Naturally Occurring Data

Authored by: Andrea Golato

The Routledge Handbook of Pragmatics

Print publication date:  January  2017
Online publication date:  January  2017

Print ISBN: 9780415531412
eBook ISBN: 9781315668925
Adobe ISBN:

10.4324/9781315668925-3

 

Abstract

All pragmatic research is based on some form of linguistic data, be it invented, elicited, observed or recorded (for a similar argument, see Jucker 2009). Of these, no one method of data collection and analysis is intrinsically better than any other. Rather, the data type, method of data collection and method of analysis adopted in a particular study should depend solely on the research question at hand (for similar arguments, see also Grotjahn and Kasper 1991; Bardovi-Harlig 1999; Turnbull 2001; Barron 2003; Félix-Brasdefer 2007: 159; Golato and Golato 2013). Thus, a researcher interested in language intuition, for instance, goes about data collection and analysis differently than a researcher interested in actual language use. This chapter discusses naturally occurring data and their use in pragmatics research that focuses on spoken language. It starts out by providing a definition of the term and a rationale for the use of such data. It then discusses the two ways in which naturally occurring data are typically collected, namely using field notes and recordings.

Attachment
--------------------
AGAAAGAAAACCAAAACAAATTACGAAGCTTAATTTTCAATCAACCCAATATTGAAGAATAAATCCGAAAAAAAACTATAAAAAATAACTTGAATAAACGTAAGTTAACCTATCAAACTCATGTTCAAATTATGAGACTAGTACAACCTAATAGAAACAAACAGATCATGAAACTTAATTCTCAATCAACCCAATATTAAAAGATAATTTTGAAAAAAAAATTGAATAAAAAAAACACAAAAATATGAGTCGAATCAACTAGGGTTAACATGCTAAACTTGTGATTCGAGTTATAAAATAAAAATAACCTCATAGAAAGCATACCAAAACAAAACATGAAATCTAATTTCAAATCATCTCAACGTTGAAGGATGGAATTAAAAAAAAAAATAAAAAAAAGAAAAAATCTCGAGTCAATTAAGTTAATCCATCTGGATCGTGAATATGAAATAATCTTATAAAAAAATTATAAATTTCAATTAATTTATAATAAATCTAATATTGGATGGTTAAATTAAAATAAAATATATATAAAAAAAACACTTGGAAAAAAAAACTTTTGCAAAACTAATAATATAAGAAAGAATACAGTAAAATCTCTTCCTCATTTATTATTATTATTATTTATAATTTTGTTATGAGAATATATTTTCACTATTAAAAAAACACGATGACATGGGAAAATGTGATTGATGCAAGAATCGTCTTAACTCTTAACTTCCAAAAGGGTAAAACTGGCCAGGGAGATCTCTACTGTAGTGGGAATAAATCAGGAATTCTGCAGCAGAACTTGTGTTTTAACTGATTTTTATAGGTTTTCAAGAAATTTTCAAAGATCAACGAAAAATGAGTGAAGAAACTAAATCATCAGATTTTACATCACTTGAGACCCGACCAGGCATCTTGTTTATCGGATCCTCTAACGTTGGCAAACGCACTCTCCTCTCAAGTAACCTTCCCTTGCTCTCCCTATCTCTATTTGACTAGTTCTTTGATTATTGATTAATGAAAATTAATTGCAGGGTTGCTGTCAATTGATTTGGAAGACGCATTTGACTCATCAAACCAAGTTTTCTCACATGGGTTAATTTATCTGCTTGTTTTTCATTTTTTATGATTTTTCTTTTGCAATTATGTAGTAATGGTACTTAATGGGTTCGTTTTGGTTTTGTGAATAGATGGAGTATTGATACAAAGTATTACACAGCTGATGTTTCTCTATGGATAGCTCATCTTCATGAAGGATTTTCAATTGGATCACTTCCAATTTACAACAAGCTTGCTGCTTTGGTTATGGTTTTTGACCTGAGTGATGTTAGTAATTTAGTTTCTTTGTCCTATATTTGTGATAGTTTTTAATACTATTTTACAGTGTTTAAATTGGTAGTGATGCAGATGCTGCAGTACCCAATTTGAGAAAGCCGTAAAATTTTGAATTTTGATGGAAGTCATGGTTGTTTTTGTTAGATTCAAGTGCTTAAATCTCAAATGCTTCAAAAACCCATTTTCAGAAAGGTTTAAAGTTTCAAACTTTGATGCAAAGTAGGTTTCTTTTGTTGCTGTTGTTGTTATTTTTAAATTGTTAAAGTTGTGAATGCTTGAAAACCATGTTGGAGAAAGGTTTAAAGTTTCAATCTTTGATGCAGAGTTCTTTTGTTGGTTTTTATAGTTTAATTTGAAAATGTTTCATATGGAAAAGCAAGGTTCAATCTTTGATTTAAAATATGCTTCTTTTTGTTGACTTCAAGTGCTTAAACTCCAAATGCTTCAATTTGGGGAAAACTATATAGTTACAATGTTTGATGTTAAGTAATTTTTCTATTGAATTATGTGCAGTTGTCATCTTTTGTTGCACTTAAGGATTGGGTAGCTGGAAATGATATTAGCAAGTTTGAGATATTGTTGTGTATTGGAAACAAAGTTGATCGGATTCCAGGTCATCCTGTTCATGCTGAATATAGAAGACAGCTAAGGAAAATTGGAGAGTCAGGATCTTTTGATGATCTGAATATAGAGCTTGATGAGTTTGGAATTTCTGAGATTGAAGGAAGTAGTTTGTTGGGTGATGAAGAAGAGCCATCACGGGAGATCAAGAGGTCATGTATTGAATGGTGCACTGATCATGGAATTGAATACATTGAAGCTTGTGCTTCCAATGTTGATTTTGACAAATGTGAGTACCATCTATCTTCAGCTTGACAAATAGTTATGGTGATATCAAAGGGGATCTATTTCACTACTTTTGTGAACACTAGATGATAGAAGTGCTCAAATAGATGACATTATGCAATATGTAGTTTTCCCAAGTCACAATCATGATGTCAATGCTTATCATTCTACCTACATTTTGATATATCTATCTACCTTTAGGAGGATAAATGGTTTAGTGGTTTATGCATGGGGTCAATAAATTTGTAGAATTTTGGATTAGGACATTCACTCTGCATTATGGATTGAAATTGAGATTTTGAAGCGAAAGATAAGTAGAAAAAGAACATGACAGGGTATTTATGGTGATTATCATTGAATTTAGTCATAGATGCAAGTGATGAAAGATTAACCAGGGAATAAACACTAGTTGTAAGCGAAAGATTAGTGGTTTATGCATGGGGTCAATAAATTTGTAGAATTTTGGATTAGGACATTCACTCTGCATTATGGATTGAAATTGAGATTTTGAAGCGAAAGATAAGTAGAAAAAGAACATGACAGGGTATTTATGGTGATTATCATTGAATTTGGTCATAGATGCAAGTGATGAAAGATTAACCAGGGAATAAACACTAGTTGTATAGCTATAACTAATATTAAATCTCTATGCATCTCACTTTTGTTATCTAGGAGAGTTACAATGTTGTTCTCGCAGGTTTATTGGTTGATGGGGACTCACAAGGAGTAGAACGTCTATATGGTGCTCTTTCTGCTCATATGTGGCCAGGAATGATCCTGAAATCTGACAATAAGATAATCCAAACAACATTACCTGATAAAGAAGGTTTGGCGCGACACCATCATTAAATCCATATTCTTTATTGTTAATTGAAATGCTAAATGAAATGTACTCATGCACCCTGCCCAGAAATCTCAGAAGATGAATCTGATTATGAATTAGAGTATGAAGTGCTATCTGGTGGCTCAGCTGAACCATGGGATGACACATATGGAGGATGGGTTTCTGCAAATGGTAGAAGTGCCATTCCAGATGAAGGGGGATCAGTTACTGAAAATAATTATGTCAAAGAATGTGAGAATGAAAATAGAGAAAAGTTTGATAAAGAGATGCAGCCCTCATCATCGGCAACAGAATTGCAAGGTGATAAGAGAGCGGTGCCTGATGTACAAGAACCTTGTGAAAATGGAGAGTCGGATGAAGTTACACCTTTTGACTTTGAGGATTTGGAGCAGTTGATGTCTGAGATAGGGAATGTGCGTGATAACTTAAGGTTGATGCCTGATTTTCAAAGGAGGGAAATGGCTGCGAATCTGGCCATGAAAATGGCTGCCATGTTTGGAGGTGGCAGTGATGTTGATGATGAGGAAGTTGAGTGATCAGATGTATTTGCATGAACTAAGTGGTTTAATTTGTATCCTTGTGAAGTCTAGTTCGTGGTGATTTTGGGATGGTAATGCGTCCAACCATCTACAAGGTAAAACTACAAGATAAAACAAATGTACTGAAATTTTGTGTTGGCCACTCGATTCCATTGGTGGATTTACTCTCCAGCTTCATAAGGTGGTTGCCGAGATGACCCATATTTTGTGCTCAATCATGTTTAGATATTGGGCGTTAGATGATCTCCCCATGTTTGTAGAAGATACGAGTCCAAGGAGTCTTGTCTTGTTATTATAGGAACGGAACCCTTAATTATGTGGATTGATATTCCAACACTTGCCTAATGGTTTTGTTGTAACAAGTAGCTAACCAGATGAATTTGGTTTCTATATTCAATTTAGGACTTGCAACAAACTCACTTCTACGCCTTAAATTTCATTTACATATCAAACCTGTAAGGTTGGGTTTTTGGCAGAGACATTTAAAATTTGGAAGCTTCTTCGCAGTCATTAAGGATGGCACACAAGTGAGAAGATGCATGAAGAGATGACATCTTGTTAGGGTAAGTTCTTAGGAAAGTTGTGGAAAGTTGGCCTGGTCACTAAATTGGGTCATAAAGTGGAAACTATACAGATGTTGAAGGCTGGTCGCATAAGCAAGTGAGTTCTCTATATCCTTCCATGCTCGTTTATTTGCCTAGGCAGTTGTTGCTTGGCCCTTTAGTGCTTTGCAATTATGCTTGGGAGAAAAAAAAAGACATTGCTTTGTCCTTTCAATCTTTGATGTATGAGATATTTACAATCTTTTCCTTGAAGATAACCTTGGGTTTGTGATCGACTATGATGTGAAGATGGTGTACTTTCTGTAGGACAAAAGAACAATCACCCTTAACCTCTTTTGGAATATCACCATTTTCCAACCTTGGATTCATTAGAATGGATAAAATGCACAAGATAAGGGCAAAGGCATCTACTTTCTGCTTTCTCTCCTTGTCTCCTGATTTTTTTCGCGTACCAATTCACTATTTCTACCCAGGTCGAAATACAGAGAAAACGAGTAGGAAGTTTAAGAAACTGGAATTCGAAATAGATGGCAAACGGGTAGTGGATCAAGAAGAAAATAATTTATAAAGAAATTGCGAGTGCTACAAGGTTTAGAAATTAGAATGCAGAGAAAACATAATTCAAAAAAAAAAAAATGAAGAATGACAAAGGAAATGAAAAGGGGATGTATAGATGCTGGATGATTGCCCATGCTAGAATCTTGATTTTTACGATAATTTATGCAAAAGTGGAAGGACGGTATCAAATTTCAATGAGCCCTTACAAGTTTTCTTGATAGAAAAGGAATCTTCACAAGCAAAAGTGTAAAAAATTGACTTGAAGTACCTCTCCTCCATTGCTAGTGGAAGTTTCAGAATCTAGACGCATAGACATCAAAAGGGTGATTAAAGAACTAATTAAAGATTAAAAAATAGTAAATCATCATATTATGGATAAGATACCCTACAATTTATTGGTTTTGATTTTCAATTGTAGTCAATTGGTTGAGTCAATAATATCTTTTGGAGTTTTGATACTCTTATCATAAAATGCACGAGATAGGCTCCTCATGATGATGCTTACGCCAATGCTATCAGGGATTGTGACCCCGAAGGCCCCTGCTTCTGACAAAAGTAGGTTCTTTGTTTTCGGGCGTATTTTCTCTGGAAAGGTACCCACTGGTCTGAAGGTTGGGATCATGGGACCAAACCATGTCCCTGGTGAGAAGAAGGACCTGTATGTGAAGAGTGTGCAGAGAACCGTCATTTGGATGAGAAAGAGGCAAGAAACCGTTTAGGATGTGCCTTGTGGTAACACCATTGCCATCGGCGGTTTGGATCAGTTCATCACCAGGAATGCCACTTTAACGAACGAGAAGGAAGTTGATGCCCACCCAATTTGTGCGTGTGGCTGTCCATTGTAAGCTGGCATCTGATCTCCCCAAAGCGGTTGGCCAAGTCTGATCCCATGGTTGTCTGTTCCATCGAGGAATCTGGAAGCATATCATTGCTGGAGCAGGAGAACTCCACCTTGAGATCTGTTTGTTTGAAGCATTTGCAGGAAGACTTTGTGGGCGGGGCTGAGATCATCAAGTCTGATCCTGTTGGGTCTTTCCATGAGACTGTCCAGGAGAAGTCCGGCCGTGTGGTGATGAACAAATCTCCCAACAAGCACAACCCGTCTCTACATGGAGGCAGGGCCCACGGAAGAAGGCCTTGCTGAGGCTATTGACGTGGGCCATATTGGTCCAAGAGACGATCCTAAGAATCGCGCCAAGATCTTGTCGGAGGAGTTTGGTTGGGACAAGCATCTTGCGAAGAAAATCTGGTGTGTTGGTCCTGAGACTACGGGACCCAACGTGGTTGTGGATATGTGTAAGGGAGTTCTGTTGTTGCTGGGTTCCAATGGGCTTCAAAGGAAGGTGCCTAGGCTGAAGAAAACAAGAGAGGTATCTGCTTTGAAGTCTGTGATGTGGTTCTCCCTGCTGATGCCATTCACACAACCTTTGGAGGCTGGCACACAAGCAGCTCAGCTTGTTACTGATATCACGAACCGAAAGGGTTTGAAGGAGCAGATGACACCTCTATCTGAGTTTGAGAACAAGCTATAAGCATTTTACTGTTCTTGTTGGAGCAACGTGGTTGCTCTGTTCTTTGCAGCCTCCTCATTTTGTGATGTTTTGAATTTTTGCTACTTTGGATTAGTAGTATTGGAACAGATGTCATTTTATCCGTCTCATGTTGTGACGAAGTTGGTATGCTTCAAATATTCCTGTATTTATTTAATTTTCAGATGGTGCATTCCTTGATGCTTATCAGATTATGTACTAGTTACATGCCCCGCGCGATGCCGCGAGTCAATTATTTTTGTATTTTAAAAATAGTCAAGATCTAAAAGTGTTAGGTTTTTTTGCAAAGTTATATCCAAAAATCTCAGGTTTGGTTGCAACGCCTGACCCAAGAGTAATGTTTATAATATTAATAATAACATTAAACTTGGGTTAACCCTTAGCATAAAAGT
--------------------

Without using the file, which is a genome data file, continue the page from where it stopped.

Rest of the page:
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Naturally Occurring Data

Introduction

All pragmatic research is based on some form of linguistic data, be it invented, elicited, observed or recorded (for a similar argument, see Jucker 2009). Of these, no one method of data collection and analysis is intrinsically better than any other. Rather, the data type, method of data collection and method of analysis adopted in a particular study should depend solely on the research question at hand (for similar arguments, see also Grotjahn and Kasper 1991; Bardovi-Harlig 1999; Turnbull 2001; Barron 2003; Félix-Brasdefer 2007: 159; Golato and Golato 2013). Thus, a researcher interested in language intuition, for instance, goes about data collection and analysis differently than a researcher interested in actual language use. This chapter discusses naturally occurring data and their use in pragmatics research that focuses on spoken language. It starts out by providing a definition of the term and a rationale for the use of such data. It then discusses the two ways in which naturally occurring data are typically collected, namely using field notes and recordings.

Naturally occurring data – what are they and why should they be used?

A useful definition of what counts as naturally occurring data is provided by Potter, who suggests using the ‘(conceptual) dead social scientist’s test’. Potter asks:

Would the data be the same, or be there at all, if the researcher got run over on the way to work? An interview would not take place without the researcher there to ask the questions; a counselling session would take place whether the researcher turns up to collect the recording or not.